IDEAS home Printed from https://ideas.repec.org/
MyIDEAS: Log in (now much improved!) to save this article

Impacts of low-carbon power policy on carbon mitigation in Guangdong Province, China

Listed author(s):
  • Cheng, Beibei
  • Dai, Hancheng
  • Wang, Peng
  • Xie, Yang
  • Chen, Li
  • Zhao, Daiqing
  • Masui, Toshihiko
Registered author(s):

    This paper analyzes the impacts of the low-carbon policy in the power sector of Guangdong Province in China on its energy and carbon emission targets by 2020, as well as their costs and co-benefits, using a regional CGE model with seven scenarios: business as usual (BaU), renewable energy (RE), renewable energy and natural gas (RE–NG), CAP only (CAP), CAP and RE–NG (CAP–RE–NG), carbon emission trading (ETS), and ETS with RE–NG (ETS–RE–NG). Analysis results reveal that provincial energy and carbon intensity targets can be achieved in the assumed carbon mitigation scenarios with carbon cap, ETS, and clean energy development policies. While the carbon constraint exerts negative impacts on the economy, GDP loss could be lowered by the ETS and RE policies. The RE scenario is more economically efficient than the ETS scenario, and coupling the RE and ETS scenarios appears to be the most economically efficient scenario to achieve the desired carbon and energy intensity targets. One of the benefits of the low-carbon policy is its improvement of the energy security of Guangdong in terms of reduced reliance on external coal and oil; in particular, Guangdong coal consumption could peak in 2017–2019.

    If you experience problems downloading a file, check if you have the proper application to view it first. In case of further problems read the IDEAS help page. Note that these files are not on the IDEAS site. Please be patient as the files may be large.

    File URL: http://www.sciencedirect.com/science/article/pii/S0301421515301841
    Download Restriction: Full text for ScienceDirect subscribers only

    As the access to this document is restricted, you may want to look for a different version under "Related research" (further below) or search for a different version of it.

    Article provided by Elsevier in its journal Energy Policy.

    Volume (Year): 88 (2016)
    Issue (Month): C ()
    Pages: 515-527

    as
    in new window

    Handle: RePEc:eee:enepol:v:88:y:2016:i:c:p:515-527
    DOI: 10.1016/j.enpol.2015.11.006
    Contact details of provider: Web page: http://www.elsevier.com/locate/enpol

    References listed on IDEAS
    Please report citation or reference errors to , or , if you are the registered author of the cited work, log in to your RePEc Author Service profile, click on "citations" and make appropriate adjustments.:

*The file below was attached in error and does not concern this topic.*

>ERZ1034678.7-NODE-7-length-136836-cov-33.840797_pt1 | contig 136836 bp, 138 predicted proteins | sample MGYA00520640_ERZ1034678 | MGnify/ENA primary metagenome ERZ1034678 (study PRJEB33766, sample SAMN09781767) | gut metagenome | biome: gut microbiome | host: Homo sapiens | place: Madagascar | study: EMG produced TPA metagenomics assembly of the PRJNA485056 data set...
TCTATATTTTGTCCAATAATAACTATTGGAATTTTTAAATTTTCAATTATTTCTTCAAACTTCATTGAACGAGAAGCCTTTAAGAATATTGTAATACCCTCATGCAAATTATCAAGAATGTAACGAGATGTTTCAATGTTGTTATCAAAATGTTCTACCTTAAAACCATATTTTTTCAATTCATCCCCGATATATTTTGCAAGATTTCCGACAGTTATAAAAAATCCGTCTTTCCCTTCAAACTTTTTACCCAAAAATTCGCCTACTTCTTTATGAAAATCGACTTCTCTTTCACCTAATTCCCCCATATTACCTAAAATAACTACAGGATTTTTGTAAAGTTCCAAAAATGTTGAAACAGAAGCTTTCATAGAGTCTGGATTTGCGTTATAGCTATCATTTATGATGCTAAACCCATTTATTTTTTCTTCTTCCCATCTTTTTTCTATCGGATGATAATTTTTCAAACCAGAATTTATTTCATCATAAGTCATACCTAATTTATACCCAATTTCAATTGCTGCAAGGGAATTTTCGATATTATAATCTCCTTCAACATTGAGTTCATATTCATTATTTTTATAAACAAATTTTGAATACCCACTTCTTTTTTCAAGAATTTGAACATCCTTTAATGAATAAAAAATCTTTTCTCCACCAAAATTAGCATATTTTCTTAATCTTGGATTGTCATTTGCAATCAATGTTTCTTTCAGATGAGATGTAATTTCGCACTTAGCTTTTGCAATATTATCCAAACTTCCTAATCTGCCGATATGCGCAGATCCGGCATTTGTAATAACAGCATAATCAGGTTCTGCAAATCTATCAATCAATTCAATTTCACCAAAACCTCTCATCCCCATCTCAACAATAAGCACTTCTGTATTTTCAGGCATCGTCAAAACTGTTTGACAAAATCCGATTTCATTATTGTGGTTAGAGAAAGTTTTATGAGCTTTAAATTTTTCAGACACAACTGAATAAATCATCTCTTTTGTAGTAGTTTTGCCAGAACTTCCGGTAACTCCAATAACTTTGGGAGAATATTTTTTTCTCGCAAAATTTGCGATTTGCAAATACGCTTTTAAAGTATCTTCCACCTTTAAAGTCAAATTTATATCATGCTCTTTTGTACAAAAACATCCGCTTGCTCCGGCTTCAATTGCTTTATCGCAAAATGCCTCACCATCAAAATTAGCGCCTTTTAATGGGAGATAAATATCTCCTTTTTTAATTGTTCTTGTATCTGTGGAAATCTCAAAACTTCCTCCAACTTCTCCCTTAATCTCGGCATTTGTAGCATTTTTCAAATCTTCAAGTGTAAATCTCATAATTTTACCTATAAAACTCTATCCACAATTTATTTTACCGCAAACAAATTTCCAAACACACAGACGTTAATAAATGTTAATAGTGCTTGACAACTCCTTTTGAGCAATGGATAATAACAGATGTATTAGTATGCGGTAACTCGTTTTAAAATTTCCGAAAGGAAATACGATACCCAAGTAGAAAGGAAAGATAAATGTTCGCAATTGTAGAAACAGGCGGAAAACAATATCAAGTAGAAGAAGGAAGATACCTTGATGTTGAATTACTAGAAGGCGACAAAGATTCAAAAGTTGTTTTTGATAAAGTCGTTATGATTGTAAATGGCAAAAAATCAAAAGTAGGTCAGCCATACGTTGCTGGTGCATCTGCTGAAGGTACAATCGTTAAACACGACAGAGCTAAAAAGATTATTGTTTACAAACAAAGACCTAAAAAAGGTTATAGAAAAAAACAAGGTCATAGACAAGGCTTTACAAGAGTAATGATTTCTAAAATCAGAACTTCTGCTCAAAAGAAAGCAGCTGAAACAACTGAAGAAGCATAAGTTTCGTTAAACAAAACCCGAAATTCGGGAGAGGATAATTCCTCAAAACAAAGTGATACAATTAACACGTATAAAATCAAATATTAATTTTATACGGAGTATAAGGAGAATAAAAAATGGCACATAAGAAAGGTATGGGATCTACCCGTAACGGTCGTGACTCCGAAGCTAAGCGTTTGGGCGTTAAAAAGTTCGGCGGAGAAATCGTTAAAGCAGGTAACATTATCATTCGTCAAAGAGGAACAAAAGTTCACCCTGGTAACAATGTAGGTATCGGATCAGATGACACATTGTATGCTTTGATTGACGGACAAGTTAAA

as
    in new window


    1. He, Y.X. & Zhang, S.L. & Yang, L.Y. & Wang, Y.J. & Wang, J., 2010. "Economic analysis of coal price-electricity price adjustment in China based on the CGE model," Energy Policy, Elsevier, vol. 38(11), pages 6629-6637, November.
    2. Zhou, Sheng & Tong, Qing & Yu, Sha & Wang, Yu & Chai, Qimin & Zhang, Xiliang, 2012. "Role of non-fossil energy in meeting China's energy and climate target for 2020," Energy Policy, Elsevier, vol. 51(C), pages 14-19.
    3. Zhou, Nan & Fridley, David & Khanna, Nina Zheng & Ke, Jing & McNeil, Michael & Levine, Mark, 2013. "China's energy and emissions outlook to 2050: Perspectives from bottom-up energy end-use model," Energy Policy, Elsevier, vol. 53(C), pages 51-62.
    4. Hübler, Michael & Voigt, Sebastian & Löschel, Andreas, 2014. "Designing an emissions trading scheme for China—An up-to-date climate policy assessment," Energy Policy, Elsevier, vol. 75(C), pages 57-72.
    5. Paltsev, Sergey & Morris, Jennifer & Cai, Yongxia & Karplus, Valerie & Jacoby, Henry, 2012. "The role of China in mitigating climate change," Energy Economics, Elsevier, vol. 34(S3), pages 444-450.
    6. Wang, Peng & Dai, Han-cheng & Ren, Song-yan & Zhao, Dai-qing & Masui, Toshihiko, 2015. "Achieving Copenhagen target through carbon emission trading: Economic impacts assessment in Guangdong Province of China," Energy, Elsevier, vol. 79(C), pages 212-227.
    7. Zhang, Zhong Xiang, 1998. "Macroeconomic Effects of CO2 Emission Limits: A Computable General Equilibrium Analysis for China," Journal of Policy Modeling, Elsevier, vol. 20(2), pages 213-250, April.
    8. Dai, Hancheng & Masui, Toshihiko & Matsuoka, Yuzuru & Fujimori, Shinichiro, 2011. "Assessment of China's climate commitment and non-fossil energy plan towards 2020 using hybrid AIM/CGE model," Energy Policy, Elsevier, vol. 39(5), pages 2875-2887, May.